11.             { key: "SalariedFlag", width: "150px", headerText: "SalariedFlag", dataType: "bool", template: checkboxTemplate}
  12.         ],
  13.         features: [
  14.             { name: "Filtering", mode: "advanced", type: "local" },
  15.             { name: "Sorting", type: "local" },
  16.             { name: "Updating", columnSettings: [{ columnKey: "SalariedFlag", editorProvider: new $.ig.CustomEditorProviderCheckbox()} ]}]
  17.     });
  18. });

At line 16 – simple and very effective. Now when you enter edit mode you get a proper (and consistent) experience. And it’s really that simple:

The editor created by the checkbox provider.

Editor provider

The default provider shown above doesn’t quite meet the requirements? Then we’ll use a custom one and throw in some non-Boolean values in the mix for a good measure. As explained, you have a whole bunch of Editor provider for the needs of updating along with a default one that is recommended for customization. In our case, however, we can extend the checkbox provider instead and only implement the differences. Let me explain the basics of a provider – it’s a class with a few essential methods – one for creating an editor (this one gets called by Updating when edit mode gets activated and returns the actual editing element), one for getting and one for setting values. Then you have focus, size and validation managing, but those are implemented or don’t concern our type of provider. This is the basic flow of method execution to give you an idea why each method does what it does:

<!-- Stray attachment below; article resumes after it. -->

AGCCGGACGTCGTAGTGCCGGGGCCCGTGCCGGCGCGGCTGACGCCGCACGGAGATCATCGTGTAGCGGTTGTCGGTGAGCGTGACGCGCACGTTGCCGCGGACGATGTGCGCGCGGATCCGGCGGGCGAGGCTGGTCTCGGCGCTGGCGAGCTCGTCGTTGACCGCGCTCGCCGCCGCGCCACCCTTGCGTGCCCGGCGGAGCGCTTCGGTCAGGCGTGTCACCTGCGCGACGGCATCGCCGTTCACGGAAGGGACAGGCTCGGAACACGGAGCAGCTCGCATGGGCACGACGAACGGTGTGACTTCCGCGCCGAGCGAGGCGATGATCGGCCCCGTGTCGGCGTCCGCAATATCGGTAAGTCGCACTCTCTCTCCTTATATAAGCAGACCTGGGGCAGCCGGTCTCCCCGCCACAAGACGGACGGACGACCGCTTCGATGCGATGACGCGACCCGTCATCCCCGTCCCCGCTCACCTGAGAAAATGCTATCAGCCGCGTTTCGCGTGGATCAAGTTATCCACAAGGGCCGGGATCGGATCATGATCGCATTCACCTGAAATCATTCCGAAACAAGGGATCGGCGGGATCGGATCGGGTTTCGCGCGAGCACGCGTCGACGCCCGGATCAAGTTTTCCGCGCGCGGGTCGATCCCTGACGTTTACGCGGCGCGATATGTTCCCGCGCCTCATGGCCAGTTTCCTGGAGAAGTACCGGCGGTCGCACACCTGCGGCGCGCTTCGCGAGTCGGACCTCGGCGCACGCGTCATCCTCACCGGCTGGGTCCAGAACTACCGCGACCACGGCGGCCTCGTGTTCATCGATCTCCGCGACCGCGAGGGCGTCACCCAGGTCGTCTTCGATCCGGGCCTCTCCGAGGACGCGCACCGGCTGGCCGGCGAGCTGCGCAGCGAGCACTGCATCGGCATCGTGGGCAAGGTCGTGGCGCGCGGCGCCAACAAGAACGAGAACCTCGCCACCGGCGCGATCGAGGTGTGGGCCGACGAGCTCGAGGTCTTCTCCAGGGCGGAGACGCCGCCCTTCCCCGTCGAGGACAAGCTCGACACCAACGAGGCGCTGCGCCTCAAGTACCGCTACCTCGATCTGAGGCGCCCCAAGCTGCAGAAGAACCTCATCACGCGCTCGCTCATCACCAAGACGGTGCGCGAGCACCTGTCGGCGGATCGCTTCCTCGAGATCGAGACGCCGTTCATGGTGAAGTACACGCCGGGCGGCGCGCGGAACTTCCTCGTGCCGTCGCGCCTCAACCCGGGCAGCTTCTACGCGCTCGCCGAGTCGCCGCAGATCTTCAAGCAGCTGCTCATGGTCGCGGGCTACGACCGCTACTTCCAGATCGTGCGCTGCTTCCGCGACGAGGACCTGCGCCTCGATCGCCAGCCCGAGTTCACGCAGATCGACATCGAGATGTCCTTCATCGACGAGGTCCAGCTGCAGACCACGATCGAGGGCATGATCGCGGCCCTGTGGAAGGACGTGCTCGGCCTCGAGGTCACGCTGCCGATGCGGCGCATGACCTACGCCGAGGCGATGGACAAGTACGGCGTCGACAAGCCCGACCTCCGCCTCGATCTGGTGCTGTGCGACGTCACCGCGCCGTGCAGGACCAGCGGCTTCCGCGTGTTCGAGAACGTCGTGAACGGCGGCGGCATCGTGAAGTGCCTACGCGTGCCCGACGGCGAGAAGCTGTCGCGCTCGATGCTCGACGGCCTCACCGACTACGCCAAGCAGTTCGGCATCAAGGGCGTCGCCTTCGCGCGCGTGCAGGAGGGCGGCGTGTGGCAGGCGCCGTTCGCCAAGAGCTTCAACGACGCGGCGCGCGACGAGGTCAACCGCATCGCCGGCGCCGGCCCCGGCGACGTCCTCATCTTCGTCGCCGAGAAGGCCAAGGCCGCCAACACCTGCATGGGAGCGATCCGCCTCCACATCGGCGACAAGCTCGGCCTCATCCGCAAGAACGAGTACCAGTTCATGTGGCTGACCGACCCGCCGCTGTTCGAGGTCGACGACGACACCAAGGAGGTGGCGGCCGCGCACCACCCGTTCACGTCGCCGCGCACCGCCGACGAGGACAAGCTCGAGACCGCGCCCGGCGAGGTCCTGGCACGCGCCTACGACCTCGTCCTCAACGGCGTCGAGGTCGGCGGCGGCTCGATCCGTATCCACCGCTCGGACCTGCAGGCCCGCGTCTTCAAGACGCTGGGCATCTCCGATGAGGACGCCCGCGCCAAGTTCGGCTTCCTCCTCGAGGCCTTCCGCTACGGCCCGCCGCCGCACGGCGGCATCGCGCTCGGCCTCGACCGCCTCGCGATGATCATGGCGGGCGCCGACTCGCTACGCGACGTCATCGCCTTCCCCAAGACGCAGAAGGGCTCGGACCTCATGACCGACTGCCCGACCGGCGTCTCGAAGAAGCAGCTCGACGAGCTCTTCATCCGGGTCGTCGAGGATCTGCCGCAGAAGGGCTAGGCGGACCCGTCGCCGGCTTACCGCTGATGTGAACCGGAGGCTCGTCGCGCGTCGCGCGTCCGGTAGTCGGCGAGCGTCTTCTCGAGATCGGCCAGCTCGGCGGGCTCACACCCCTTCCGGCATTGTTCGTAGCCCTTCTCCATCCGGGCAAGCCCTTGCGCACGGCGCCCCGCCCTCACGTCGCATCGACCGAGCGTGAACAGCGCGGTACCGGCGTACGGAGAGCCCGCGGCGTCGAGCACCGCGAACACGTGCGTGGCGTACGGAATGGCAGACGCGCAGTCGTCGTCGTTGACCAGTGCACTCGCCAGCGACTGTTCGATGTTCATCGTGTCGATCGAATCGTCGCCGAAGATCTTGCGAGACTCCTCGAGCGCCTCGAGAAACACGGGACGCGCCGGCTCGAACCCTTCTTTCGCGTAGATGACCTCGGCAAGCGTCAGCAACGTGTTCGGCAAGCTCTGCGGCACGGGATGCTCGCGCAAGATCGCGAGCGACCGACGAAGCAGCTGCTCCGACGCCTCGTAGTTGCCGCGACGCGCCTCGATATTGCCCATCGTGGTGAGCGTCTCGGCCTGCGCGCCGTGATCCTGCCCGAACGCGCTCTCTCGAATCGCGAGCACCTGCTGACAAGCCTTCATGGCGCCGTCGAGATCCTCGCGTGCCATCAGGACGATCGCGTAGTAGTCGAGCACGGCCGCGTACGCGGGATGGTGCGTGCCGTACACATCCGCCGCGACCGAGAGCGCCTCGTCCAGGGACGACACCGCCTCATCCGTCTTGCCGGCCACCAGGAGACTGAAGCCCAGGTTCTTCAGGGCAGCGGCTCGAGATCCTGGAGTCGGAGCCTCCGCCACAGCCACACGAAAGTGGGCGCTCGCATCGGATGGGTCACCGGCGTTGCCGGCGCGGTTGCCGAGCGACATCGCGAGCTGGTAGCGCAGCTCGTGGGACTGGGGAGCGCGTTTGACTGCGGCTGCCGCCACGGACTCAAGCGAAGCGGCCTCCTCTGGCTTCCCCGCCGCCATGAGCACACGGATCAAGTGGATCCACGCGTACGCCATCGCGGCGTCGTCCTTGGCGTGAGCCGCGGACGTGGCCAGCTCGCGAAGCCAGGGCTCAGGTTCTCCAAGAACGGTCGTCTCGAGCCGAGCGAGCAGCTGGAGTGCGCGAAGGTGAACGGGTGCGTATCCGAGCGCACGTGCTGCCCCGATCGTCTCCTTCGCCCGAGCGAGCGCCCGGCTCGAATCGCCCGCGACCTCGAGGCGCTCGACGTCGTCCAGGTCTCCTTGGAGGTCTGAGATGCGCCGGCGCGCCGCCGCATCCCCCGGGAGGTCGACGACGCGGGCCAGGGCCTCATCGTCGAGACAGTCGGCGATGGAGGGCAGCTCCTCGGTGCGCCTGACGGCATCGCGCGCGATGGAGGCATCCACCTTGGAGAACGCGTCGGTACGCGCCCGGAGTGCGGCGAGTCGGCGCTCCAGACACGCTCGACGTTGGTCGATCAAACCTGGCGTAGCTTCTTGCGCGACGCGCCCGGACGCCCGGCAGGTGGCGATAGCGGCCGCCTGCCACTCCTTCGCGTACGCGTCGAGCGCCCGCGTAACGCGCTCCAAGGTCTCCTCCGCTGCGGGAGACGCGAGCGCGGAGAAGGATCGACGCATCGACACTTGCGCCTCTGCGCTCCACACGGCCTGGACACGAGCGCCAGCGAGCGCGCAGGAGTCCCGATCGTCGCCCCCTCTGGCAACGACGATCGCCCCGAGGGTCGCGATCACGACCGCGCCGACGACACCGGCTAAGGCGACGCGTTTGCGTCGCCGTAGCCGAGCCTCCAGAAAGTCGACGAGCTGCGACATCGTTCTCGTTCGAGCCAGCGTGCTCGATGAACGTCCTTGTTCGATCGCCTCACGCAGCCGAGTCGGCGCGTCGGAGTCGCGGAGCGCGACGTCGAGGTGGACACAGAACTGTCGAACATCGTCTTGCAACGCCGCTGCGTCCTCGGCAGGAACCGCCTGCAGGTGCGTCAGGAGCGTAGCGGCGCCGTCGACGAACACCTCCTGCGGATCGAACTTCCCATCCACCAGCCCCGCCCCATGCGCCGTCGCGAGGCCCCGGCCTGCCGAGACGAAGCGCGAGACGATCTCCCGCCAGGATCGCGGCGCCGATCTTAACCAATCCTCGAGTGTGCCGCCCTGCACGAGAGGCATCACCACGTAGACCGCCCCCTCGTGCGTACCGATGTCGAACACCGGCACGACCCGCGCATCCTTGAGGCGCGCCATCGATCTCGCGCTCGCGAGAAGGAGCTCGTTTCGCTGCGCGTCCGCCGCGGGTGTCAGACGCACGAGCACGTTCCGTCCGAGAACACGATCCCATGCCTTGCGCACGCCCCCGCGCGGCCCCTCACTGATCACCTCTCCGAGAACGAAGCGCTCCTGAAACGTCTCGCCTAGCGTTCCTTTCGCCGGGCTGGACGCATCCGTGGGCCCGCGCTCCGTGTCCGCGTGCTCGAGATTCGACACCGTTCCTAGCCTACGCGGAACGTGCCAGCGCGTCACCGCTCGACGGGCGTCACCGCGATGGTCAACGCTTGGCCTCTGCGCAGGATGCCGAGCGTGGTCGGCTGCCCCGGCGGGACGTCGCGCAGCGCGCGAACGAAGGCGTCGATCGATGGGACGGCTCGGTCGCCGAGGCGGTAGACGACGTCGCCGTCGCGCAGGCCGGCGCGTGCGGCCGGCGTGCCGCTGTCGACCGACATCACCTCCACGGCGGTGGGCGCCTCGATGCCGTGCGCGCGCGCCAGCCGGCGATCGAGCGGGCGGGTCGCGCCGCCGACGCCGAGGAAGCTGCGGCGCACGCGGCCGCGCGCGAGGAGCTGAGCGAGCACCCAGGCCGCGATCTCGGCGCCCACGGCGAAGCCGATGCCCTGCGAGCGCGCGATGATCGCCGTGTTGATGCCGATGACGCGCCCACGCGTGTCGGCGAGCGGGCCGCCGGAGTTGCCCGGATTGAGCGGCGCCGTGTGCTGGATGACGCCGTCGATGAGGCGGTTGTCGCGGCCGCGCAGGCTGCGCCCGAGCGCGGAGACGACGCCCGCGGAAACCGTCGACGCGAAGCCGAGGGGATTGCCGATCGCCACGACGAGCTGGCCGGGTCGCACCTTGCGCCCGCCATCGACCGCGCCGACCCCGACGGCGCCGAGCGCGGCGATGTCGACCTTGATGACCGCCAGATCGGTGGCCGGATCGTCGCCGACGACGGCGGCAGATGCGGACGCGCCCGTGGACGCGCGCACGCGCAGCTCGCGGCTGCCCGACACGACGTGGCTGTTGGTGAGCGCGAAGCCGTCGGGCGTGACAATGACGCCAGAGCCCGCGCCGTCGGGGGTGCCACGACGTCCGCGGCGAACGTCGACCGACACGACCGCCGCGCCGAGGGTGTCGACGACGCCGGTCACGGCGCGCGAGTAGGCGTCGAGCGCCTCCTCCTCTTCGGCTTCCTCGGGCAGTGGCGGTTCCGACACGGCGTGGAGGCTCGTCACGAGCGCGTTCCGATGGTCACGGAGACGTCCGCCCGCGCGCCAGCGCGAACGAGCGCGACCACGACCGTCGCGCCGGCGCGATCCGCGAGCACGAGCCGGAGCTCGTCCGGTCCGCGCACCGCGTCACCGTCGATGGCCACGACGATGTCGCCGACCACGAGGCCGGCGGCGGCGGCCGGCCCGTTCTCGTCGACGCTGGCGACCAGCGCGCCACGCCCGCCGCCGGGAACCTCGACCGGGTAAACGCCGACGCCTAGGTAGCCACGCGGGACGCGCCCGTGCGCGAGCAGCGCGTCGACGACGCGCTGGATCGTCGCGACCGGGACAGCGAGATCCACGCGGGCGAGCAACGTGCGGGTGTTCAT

Generalized flow of events and resulting method calls for the Updating editors.